Embracing New Identity to Build Strong Farms for a Strong Future
MADISON, Wis. — The Wisconsin Milk Marketing Board has a new name – Dairy Farmers of Wisconsin (DFW). This initiative represents a new strategic mission, vision and identity more firmly aligning the efforts of Wisconsin’s dairy farmers to expand growth opportunities domestically and around the world.
"As the marketing and promotion arm for Wisconsin’s dairy farmers, this new identity puts the dairy farmers squarely at the center of what we do and provides a much stronger platform to share the Wisconsin dairy story," says Dairy Farmers of Wisconsin CEO Chad Vincent. "Our organization exists to be tireless advocates for our dairy farmers, to help these family businesses thrive because they, and the fruits of their labor, are the heartbeat of the industry and our state."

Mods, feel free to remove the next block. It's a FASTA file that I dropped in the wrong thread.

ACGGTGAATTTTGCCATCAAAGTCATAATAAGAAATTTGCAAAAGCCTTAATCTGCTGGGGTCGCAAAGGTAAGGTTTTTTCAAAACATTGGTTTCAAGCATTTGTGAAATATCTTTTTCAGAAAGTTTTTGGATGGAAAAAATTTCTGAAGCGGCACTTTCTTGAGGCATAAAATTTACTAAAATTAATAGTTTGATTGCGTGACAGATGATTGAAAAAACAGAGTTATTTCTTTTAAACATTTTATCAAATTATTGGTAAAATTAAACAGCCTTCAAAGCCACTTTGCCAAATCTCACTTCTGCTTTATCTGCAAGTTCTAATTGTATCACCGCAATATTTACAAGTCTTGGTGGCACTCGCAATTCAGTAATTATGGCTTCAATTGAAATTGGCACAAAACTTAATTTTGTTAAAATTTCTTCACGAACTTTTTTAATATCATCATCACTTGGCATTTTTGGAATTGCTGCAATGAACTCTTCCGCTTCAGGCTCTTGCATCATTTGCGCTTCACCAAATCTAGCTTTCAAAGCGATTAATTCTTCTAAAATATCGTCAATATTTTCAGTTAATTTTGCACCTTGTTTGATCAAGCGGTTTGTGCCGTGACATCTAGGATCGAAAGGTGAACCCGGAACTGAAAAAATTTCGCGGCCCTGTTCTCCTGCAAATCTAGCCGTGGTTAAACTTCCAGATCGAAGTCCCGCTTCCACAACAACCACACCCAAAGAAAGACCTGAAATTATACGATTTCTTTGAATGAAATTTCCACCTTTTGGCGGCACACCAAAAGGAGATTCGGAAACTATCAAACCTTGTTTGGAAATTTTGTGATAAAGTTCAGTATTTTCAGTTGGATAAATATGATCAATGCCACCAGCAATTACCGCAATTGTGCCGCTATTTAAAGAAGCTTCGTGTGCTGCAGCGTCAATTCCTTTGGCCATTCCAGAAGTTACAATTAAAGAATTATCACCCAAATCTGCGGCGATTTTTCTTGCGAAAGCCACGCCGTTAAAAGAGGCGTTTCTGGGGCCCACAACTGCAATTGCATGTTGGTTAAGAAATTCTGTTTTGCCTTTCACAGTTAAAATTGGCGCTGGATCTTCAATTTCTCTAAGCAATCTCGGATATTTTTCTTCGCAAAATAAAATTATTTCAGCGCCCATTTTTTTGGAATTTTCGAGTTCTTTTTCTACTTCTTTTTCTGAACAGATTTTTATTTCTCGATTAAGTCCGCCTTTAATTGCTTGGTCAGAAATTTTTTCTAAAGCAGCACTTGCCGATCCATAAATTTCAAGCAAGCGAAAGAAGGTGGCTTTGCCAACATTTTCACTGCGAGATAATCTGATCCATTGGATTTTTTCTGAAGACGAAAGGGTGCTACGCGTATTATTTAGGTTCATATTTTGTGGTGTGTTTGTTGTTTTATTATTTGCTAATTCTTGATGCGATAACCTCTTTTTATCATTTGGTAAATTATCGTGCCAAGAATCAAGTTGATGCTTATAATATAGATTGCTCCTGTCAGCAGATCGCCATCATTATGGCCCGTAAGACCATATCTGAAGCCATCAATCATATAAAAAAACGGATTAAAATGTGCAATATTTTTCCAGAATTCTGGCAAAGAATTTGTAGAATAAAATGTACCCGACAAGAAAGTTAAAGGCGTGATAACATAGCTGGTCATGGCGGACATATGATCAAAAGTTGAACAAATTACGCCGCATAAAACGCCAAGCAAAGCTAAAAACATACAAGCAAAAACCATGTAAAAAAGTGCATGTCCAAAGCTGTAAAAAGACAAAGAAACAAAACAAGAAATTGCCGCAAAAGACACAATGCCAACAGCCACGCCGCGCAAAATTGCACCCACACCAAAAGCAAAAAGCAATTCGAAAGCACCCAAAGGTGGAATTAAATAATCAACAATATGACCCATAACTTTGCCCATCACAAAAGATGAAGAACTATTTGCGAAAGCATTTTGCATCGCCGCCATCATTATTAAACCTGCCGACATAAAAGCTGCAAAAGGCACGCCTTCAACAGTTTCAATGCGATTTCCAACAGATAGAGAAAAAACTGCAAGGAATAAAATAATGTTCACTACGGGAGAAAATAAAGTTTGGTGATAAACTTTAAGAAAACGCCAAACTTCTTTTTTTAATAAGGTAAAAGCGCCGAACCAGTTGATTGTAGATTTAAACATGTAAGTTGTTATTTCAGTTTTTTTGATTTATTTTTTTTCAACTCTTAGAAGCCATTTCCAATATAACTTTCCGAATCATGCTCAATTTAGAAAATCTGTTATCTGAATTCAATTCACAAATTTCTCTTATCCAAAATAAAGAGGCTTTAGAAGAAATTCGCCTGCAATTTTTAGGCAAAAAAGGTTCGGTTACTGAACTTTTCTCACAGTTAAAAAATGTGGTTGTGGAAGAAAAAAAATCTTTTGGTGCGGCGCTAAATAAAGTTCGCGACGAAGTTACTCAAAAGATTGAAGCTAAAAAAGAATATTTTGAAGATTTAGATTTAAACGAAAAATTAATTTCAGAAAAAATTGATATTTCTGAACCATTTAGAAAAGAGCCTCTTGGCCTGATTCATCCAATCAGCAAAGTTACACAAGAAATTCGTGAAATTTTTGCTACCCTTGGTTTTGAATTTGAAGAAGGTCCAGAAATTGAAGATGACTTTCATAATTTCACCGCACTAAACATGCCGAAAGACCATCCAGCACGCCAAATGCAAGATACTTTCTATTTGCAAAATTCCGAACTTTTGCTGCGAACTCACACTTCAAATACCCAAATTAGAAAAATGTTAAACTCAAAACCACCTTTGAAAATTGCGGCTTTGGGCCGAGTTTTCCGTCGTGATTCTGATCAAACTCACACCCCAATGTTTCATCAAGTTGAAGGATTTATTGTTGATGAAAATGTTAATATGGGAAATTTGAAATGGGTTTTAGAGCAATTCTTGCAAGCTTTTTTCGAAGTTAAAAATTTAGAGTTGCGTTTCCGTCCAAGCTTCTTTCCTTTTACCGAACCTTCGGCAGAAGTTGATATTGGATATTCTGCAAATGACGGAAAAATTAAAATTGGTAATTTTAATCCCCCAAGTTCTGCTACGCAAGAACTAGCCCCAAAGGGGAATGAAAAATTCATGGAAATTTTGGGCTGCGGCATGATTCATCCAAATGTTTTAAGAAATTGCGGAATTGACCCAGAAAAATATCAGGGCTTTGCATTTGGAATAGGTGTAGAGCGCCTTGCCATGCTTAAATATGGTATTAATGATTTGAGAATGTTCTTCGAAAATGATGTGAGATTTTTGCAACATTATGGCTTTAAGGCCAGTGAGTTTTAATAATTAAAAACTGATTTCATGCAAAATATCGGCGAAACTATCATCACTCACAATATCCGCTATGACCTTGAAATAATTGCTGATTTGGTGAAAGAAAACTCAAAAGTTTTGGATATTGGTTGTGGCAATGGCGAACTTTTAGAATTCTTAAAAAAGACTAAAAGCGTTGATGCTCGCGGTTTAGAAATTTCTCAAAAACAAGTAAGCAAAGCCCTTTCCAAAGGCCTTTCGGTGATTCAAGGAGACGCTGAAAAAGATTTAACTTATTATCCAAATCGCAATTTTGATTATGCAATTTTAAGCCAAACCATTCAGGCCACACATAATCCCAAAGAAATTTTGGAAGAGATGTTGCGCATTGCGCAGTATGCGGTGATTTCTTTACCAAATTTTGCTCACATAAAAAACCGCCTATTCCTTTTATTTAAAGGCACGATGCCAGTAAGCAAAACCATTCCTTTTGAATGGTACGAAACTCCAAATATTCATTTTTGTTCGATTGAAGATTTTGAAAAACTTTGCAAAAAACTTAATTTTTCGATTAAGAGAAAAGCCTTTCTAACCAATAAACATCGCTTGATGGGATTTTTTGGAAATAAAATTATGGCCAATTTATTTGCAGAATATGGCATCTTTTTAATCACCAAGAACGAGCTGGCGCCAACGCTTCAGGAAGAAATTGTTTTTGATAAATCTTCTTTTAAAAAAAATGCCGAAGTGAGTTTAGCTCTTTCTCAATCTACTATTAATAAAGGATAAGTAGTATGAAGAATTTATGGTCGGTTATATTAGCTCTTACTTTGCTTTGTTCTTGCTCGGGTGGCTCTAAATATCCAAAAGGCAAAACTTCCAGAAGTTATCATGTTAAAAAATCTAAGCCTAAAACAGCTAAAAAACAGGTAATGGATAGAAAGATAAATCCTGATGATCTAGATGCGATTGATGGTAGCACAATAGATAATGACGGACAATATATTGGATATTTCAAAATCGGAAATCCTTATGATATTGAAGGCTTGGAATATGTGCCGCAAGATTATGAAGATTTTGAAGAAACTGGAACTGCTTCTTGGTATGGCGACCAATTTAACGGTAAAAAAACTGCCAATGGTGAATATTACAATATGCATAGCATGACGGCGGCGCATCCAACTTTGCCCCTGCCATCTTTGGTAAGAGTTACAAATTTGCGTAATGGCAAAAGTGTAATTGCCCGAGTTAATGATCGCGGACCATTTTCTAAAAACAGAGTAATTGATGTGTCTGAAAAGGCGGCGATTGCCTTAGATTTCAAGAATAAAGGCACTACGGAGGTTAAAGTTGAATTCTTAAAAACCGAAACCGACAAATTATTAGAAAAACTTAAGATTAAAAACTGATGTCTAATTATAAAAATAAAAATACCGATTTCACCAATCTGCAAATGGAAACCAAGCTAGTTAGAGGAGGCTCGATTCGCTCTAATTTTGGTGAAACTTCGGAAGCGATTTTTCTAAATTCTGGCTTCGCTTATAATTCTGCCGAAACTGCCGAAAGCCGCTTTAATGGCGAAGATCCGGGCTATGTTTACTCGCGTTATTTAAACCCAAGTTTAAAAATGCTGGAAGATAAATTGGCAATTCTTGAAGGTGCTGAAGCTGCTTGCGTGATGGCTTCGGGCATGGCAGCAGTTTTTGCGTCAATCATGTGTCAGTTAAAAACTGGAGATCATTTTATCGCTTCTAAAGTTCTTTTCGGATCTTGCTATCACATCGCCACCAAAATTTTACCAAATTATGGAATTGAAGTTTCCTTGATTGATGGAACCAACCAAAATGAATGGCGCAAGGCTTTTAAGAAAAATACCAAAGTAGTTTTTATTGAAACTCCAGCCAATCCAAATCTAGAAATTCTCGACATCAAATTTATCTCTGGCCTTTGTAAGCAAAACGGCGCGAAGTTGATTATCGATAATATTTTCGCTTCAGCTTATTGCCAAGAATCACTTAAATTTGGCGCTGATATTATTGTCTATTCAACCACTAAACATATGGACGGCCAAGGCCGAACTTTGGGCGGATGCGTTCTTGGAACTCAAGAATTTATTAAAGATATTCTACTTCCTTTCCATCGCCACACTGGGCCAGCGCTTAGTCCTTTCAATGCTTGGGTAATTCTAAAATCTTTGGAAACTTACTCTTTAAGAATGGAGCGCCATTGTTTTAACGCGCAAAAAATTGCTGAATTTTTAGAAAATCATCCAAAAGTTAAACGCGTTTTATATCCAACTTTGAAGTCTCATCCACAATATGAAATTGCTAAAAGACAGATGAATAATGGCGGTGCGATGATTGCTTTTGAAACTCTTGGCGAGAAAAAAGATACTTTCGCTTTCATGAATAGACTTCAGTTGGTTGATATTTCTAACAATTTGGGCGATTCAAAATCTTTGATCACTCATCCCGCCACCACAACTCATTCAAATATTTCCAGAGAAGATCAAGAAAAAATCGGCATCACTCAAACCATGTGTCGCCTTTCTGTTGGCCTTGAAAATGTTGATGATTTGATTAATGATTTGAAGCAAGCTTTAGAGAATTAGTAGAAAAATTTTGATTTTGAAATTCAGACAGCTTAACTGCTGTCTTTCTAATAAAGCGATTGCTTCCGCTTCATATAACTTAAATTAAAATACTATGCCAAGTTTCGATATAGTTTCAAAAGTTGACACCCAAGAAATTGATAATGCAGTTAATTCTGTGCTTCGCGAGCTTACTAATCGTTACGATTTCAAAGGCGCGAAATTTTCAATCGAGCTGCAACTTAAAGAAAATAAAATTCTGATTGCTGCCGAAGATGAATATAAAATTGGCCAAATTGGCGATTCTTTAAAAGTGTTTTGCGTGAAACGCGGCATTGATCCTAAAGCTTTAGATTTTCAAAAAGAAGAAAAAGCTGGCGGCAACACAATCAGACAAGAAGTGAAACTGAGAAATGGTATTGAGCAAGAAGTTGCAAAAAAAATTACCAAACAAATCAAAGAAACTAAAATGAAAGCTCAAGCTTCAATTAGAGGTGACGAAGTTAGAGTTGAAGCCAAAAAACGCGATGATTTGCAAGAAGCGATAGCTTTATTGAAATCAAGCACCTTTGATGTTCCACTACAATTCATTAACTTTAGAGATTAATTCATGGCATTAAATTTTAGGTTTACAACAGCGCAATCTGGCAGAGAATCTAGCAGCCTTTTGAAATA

"The dairy industry is facing several challenges, including globalization of our markets, increased regulation and ongoing low prices for milk," says Jeff Strassburg, Chair of the Board of Directors and a fifth generation Wisconsin dairy farmer. "This change will put Wisconsin dairy farmers in a better position to help us grow and stay focused on the future."
The Dairy Farmers of Wisconsin builds awareness of Wisconsin-produced dairy products by creating national publicity, managing digital advertising, and driving sales, distribution and trial through retail and foodservice promotions. It also supports in-school education about the benefits of dairy and funding for the UW Center for Dairy Research.
As a key economic engine of the state, the dairy industry contributes $43.4 billion annually to Wisconsin’s economy, generates tens of thousands of jobs and supports a variety of allied industries – as well as communities – throughout the state. Ninety percent of the milk in Wisconsin goes into making cheese, and 90 percent of that cheese is sold outside state lines, generating statewide income across multiple economic sectors. Through the partnership between farmers and dairy processors, the state has seen Wisconsin specialty cheese sales outpace the cheese category overall and per capita consumption of cheese more than double since 1983.